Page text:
OCTOBER 26, 1957
NEW YORK—Queen Elizabeth's visit to the United States, I think, has done much to eliminate some of the bitterness that resulted when this country allowed the Suez crisis to occur and then said we knew nothing of what our allies were doing.
It always seemed to me that this was a rather lame excuse, since Great Britain and France were our allies and it indicated that our communication must have deteriorated to a point which is not permitted among friends. I hope we will never again indulge in such negligence.
Now that the Queen has done all she can to repair the damage, I hope we will do what we can to restore the warmth of the British-American relationship which is, I think, essential to the strength of the West.
As I looked at the young Queen and her husband, Prince Philip, on their visit to New York, it seemed that she was filling her role with great dignity but also with some weariness. How very young this couple looked—and how we do make our visitors work!
Before going to the Mayor's lunch the Queen shook hands dutifully with a large number of people, all of whom I feel sure she would have enjoyed seeing if she could have been alone with them for just a few minutes. But how one can manage this sort of thing better I have not yet discovered.
The lunch was really a successful party. The ballroom at the Waldorf-Astoria hotel had tables up to the ceiling, the food was excellent and the speeches kept to a minimum. I thought Robert C. Patterson presided well, Mayor Robert F. Wagner spoke well and the Queen's answer was quite perfect.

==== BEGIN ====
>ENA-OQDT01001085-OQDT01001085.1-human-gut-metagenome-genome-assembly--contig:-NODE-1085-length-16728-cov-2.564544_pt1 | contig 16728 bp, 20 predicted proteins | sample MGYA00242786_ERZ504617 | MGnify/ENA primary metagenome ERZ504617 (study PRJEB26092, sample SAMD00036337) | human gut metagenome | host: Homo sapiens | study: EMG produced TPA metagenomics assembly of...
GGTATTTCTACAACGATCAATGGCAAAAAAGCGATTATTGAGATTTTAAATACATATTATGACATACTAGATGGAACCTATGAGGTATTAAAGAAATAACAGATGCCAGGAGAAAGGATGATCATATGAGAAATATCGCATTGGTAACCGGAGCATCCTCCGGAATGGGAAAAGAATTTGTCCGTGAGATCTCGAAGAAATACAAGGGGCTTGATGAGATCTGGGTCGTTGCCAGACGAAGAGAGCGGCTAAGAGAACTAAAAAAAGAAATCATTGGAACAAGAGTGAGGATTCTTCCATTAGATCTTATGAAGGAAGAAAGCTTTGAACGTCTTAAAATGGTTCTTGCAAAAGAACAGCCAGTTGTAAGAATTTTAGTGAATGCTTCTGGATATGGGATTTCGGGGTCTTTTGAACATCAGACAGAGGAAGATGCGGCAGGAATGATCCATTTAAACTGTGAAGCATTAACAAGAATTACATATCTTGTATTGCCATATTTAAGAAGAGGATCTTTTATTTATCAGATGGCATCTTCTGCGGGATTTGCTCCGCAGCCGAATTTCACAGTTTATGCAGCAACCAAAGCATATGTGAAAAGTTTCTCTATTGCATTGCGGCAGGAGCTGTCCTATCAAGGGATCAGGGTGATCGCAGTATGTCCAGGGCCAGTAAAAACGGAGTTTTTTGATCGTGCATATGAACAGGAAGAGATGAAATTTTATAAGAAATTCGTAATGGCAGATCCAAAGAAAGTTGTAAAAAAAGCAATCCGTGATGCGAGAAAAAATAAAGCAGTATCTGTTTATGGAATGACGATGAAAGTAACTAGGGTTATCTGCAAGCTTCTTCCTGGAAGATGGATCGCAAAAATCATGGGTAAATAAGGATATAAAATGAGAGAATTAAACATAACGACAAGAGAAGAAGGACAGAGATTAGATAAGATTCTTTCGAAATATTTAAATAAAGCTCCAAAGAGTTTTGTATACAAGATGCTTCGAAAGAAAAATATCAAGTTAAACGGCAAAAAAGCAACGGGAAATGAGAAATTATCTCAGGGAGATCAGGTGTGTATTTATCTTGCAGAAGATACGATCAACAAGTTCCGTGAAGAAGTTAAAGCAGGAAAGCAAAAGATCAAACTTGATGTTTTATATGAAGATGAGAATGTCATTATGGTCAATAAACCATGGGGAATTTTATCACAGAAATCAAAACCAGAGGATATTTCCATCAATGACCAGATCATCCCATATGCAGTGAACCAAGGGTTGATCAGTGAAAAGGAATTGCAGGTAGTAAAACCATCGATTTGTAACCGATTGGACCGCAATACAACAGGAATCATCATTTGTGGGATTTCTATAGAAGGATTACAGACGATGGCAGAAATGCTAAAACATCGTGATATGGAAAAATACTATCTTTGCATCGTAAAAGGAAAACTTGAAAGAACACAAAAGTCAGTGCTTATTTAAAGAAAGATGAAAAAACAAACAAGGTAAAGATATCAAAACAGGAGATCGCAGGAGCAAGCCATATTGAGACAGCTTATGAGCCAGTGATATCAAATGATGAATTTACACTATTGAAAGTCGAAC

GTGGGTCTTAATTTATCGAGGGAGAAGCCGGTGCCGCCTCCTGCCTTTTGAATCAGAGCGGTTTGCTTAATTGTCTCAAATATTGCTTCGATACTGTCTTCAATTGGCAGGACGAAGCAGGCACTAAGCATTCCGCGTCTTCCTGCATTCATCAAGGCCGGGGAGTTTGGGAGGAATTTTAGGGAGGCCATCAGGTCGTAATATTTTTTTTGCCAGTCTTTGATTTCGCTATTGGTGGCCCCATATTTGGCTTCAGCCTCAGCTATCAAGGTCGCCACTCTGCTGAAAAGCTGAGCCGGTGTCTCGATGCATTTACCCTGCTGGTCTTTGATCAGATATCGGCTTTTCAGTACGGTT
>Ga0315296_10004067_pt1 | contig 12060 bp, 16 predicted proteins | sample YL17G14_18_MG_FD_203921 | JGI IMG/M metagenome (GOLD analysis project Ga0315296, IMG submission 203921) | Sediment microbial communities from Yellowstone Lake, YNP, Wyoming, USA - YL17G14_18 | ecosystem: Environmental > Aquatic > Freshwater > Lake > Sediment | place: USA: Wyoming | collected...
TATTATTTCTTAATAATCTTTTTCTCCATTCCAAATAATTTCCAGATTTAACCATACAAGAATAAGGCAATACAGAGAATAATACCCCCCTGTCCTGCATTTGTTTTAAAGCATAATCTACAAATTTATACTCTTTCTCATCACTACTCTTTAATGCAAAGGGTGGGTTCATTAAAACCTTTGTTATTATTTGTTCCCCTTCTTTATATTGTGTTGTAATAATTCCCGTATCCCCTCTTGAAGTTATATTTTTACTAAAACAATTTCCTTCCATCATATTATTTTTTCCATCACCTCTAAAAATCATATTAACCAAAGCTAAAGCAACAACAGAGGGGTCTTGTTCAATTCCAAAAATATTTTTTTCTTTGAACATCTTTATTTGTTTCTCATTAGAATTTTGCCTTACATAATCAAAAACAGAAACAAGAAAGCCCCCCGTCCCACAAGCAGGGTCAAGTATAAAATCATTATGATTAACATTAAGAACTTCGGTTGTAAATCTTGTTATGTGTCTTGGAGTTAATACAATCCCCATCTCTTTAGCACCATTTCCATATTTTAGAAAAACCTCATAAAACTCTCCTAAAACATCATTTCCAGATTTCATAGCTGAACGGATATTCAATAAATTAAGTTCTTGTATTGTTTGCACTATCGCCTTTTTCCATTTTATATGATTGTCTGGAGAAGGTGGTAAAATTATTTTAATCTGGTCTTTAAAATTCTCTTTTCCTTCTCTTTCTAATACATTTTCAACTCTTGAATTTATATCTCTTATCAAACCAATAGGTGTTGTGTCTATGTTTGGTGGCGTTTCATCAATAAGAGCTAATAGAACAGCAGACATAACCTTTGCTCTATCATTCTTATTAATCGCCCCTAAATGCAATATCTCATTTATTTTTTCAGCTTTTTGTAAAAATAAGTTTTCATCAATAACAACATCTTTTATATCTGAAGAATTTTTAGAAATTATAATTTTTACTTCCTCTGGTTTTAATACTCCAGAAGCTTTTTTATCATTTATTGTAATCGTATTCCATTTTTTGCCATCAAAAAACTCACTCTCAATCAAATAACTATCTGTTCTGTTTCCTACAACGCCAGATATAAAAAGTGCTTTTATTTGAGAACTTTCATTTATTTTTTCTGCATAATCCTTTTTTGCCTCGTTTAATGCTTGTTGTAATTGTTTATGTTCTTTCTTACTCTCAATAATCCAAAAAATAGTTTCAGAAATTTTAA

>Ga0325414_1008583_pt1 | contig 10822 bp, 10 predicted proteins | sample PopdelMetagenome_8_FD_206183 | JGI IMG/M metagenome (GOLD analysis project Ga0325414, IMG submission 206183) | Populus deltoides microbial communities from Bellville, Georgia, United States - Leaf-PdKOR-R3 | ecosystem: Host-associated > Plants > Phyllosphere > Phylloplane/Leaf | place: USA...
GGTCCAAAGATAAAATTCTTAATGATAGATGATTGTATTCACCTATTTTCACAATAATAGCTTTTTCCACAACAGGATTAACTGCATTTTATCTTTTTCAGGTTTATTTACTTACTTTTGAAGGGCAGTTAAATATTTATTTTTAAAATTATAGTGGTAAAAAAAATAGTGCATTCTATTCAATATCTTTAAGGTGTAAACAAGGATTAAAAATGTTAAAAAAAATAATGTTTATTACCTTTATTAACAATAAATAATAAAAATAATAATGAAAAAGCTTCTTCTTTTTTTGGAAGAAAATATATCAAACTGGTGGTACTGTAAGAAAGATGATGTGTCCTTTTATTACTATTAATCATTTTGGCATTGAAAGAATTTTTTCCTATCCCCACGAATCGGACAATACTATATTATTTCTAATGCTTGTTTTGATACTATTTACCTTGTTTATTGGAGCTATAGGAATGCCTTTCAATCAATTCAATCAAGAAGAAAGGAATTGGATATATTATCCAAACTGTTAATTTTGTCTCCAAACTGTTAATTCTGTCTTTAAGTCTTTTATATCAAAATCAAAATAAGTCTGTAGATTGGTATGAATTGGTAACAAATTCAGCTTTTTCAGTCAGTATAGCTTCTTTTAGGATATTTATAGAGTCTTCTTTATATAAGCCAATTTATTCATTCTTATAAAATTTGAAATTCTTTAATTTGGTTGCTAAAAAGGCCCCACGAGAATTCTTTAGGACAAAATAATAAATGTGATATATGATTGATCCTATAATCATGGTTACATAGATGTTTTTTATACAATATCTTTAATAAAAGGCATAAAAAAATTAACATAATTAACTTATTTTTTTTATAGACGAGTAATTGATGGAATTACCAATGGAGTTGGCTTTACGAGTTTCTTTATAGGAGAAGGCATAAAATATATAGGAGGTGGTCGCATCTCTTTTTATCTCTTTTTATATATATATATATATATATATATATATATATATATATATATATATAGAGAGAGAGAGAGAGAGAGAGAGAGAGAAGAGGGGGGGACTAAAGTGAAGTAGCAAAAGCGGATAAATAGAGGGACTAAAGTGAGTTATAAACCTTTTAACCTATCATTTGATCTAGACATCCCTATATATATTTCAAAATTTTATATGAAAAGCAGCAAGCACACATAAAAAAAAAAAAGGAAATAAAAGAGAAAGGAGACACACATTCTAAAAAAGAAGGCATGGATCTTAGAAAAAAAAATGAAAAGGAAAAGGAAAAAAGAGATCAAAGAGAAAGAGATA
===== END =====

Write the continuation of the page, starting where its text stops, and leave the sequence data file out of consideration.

I wanted to be sure of reaching the United Nations in time to hear the Queen's speech there, and I knew getting across town would probably be complicated, but Bernard Baruch, who took me to the luncheon, took me over to my office and we got through in miraculous fashion. So I picked up my tickets and was in my seat at the U.N. well before 3 p.m.
To my joy, I found Mrs. Jules Mock sitting next to me. I did not know she was here and it was a great pleasure to see her and her husband. I like to go over to the U.N. when there is an opportunity to see a great many of the delegates whom ordinarily I have little chance to meet.
How the Queen got through the day—the U.N. reception, then the enormous dinner and ball—before getting on the plane, I will never quite understand. I am sure she must have flown home feeling the warmth of the people who stood on the sidewalk to greet her and later to bid her goodbye.
It is a good thing to have the Syrian situation discussed in the U.N. I would like to have it come out clearly, as I hope it can, that the U.S. has no desire to dominate the Near East and has done nothing to encourage Turkey to threaten Syria.
If King Saud of Saudi Arabia can help in any way to improve the situation, everyone will be happy. But while at this writing the Turks have accepted, the Syrians, backed by the Soviets, seem to be holding back.
We can hardly complain that the Soviets are now asking for bases in Syria. One might have imagined that that would happen when they first began to give the Syrians military aid.
This is why it seems to me that even at this late date it might be well to consider the suggestion that has come from many quarters that some arrangement be made to stop all shipment of arms from the U.S.S.R. and the U.S. to all countries in the Near East.